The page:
Three critical holes in Apple's Airport driver
Apple has released new drivers that close four critical security holes in the Mac OS's WLAN support. Attackers could use rigged WLAN packets to plant and execute malicious code on vulnerable systems in their physical proximity. Three of the holes are related to buffer overflows on the stack and the heap and could allow code to be executed with system rights. The modifications affect Power Mac, PowerBook, iBook, iMac, Mac Pro, Xserve and Mac mini computers based on PowerPC that use Airport. Mac mini, MacBook and MacBook Pro computers equipped with Intel hardware are not affected.
The cause of the fourth hole is a buffer overflow in the API for WLAN software from third-party manufacturers. This would only allow for a smuggled program to be launched with the registered user's privileges. Unlike the three holes mentioned above, this hole affects only systems with Intel chips: Mac mini, MacBook and MacBook Pro. This hole is not found on PCs based on PowerPC chips.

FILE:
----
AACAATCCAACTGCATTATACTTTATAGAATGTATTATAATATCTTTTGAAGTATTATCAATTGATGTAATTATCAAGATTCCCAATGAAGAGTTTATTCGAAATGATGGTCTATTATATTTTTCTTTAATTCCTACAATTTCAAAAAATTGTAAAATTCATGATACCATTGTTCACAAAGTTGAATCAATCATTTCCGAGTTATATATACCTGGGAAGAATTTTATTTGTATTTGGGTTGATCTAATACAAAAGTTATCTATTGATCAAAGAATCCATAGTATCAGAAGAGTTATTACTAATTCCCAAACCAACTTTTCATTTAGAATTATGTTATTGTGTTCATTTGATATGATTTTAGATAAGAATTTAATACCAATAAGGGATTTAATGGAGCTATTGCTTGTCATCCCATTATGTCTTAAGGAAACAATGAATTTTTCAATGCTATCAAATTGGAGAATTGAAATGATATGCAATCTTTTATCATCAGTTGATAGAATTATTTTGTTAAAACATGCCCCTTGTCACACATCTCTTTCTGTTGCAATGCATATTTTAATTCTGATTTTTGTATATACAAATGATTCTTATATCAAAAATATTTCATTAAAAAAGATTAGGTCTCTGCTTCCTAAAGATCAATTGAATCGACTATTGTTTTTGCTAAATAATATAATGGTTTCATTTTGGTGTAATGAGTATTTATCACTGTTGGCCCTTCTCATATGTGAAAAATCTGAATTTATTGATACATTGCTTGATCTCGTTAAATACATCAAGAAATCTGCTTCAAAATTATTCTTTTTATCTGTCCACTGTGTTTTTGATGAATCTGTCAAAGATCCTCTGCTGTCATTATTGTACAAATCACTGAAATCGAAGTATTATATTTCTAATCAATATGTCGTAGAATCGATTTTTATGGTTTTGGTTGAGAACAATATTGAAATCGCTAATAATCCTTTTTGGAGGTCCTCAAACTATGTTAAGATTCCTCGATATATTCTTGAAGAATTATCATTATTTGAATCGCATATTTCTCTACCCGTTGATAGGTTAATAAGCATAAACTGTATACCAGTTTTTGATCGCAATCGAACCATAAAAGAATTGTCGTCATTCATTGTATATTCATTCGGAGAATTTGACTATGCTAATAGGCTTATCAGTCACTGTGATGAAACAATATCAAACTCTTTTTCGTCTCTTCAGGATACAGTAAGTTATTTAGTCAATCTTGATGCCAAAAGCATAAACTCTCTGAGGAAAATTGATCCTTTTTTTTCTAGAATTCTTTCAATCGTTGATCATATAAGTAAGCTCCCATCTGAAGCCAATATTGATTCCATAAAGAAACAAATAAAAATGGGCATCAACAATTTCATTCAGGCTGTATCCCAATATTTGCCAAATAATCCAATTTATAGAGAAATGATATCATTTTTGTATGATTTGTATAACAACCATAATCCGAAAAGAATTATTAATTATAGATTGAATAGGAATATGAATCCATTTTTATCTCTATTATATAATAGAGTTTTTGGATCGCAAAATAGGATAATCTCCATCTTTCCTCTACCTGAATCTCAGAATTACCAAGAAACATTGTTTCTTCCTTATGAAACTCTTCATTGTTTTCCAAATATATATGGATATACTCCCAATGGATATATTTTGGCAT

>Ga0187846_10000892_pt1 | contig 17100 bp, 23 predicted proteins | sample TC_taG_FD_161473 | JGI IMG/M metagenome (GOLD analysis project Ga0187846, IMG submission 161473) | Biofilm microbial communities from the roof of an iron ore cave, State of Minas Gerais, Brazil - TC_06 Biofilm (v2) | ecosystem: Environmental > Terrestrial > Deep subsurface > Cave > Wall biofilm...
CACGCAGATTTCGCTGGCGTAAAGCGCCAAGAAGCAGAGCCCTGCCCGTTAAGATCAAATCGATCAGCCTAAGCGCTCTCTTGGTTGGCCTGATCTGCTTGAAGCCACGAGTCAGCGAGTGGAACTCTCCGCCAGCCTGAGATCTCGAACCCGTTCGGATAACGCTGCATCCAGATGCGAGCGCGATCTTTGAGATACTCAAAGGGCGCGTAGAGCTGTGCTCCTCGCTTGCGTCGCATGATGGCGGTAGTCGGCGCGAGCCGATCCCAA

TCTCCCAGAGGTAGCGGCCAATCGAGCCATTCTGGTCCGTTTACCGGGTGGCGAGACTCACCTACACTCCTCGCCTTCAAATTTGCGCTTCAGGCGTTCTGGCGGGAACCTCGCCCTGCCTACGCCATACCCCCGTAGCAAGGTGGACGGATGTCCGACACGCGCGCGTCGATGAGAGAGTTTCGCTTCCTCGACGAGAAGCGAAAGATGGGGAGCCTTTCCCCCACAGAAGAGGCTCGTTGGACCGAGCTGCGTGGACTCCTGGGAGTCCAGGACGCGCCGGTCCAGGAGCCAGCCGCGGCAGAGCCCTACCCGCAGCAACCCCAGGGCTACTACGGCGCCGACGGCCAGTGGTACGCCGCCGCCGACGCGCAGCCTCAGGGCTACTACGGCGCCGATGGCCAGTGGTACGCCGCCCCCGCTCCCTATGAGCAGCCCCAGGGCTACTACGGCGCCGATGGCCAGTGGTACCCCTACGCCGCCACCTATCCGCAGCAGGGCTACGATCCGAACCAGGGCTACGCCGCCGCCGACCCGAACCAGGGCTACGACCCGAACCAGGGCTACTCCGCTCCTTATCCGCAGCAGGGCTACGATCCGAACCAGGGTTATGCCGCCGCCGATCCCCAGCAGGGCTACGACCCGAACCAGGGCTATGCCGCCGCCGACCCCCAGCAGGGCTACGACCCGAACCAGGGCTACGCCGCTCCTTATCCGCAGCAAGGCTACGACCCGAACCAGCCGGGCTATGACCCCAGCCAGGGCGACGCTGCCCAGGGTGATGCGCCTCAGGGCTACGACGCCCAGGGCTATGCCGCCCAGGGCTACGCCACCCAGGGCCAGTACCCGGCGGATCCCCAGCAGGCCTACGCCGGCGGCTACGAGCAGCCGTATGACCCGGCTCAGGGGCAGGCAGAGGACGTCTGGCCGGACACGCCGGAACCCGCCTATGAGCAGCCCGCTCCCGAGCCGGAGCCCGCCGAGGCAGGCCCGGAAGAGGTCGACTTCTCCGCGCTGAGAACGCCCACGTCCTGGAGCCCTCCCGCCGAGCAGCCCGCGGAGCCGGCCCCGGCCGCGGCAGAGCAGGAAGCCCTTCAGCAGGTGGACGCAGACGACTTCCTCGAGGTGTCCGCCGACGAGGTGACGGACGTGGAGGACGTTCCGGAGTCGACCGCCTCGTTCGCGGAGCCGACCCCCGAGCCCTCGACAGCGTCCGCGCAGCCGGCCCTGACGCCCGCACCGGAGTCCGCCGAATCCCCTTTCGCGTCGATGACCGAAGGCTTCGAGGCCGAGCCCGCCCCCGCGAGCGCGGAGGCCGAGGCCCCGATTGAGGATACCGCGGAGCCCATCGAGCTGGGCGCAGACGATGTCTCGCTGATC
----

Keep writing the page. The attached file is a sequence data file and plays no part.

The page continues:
Apple has released updates for Apple Mac OS X 10.3.9, Mac OS X Server 10.3.9, Mac OS X 10.4.7 and Mac OS X Server 10.4.7 that remove the problem. Apple has reported that it has not observed any exploits circulating that take advantage of the vulnerability, but is nevertheless recommending that users apply the patches as soon as possible.
Back during the Blackhat conference in August, security specialists David Maynor and Jon Ellch suggested that the Mac OS faced a serious problem, but came under heavy criticism because they declined to publish any further details on the matter. They instead hinted that Apple had muzzled them. Apple for its part disputed any knowledge of critical holes in the wireless functionality of its software. In early August, security concerns also forced Intel to update the WLAN drivers for Centrino laptops.
- About the security content of AirPort Update 2006-001 and Security Update 2006-005, problem description from Apple